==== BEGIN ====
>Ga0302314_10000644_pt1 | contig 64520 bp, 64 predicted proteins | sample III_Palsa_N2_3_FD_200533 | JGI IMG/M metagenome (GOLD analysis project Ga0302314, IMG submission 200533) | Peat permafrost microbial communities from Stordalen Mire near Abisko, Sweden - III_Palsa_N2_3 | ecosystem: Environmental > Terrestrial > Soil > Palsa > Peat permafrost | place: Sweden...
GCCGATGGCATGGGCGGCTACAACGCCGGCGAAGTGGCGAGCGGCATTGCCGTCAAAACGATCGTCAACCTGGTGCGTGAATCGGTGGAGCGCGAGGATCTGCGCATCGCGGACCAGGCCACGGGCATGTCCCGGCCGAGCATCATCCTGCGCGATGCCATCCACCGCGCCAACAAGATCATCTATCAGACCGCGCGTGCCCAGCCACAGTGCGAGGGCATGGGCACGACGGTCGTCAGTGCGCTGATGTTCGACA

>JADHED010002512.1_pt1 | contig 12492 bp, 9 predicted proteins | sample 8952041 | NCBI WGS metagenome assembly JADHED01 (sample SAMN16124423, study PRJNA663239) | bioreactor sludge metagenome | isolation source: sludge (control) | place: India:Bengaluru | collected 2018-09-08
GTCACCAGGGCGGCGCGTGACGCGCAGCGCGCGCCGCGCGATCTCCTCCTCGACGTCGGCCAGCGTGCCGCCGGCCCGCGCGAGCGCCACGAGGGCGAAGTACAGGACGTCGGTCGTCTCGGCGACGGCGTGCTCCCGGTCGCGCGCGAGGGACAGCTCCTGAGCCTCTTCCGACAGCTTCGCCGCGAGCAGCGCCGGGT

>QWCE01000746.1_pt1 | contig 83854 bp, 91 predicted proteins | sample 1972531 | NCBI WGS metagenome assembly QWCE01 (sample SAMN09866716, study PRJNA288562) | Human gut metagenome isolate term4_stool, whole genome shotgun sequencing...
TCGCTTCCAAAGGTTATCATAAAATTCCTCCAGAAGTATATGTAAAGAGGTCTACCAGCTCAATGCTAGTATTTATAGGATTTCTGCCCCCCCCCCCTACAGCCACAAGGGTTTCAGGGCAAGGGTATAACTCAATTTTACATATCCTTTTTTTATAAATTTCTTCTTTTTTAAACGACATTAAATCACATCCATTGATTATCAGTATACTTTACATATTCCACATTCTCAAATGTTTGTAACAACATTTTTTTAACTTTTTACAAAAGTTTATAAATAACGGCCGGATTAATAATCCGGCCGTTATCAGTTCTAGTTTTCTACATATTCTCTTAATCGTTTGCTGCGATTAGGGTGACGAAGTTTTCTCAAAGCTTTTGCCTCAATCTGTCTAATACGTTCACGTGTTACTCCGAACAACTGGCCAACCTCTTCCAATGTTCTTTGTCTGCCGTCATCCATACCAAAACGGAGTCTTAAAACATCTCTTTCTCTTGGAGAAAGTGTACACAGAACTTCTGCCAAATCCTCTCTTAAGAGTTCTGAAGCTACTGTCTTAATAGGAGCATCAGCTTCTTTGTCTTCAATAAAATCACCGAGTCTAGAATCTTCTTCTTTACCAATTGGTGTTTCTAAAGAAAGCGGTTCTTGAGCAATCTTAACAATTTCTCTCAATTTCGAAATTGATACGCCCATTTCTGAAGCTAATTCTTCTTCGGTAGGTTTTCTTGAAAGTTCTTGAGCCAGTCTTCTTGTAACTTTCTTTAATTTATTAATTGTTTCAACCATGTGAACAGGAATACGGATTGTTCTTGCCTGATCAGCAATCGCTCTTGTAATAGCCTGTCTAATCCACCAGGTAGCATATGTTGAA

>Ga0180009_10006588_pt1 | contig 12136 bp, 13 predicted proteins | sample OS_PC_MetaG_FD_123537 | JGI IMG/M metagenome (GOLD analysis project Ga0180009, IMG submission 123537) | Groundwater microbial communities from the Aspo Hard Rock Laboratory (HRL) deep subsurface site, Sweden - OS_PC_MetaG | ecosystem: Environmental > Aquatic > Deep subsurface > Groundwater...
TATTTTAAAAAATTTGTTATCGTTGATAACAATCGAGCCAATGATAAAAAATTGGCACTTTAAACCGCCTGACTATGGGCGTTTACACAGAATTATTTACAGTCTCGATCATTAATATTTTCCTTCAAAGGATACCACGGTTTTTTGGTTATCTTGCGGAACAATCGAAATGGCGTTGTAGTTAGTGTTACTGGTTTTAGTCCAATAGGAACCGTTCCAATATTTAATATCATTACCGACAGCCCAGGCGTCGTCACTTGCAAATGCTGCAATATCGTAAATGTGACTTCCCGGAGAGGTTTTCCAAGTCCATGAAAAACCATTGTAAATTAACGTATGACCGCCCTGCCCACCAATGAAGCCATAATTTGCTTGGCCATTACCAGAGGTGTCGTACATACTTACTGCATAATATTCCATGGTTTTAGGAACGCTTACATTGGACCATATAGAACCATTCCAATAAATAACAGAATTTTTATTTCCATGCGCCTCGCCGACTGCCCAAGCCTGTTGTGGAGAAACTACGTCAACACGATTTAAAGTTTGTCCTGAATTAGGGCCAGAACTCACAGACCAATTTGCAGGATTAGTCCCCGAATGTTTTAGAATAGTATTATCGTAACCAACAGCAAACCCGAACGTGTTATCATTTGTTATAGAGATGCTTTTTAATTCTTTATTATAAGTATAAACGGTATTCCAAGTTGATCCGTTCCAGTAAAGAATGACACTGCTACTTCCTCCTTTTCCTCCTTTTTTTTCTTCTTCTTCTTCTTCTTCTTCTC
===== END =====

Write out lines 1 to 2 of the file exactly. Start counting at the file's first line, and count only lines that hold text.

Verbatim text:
>Ga0302314_10000644_pt1 | contig 64520 bp, 64 predicted proteins | sample III_Palsa_N2_3_FD_200533 | JGI IMG/M metagenome (GOLD analysis project Ga0302314, IMG submission 200533) | Peat permafrost microbial communities from Stordalen Mire near Abisko, Sweden - III_Palsa_N2_3 | ecosystem: Environmental > Terrestrial > Soil > Palsa > Peat permafrost | place: Sweden...
GCCGATGGCATGGGCGGCTACAACGCCGGCGAAGTGGCGAGCGGCATTGCCGTCAAAACGATCGTCAACCTGGTGCGTGAATCGGTGGAGCGCGAGGATCTGCGCATCGCGGACCAGGCCACGGGCATGTCCCGGCCGAGCATCATCCTGCGCGATGCCATCCACCGCGCCAACAAGATCATCTATCAGACCGCGCGTGCCCAGCCACAGTGCGAGGGCATGGGCACGACGGTCGTCAGTGCGCTGATGTTCGACA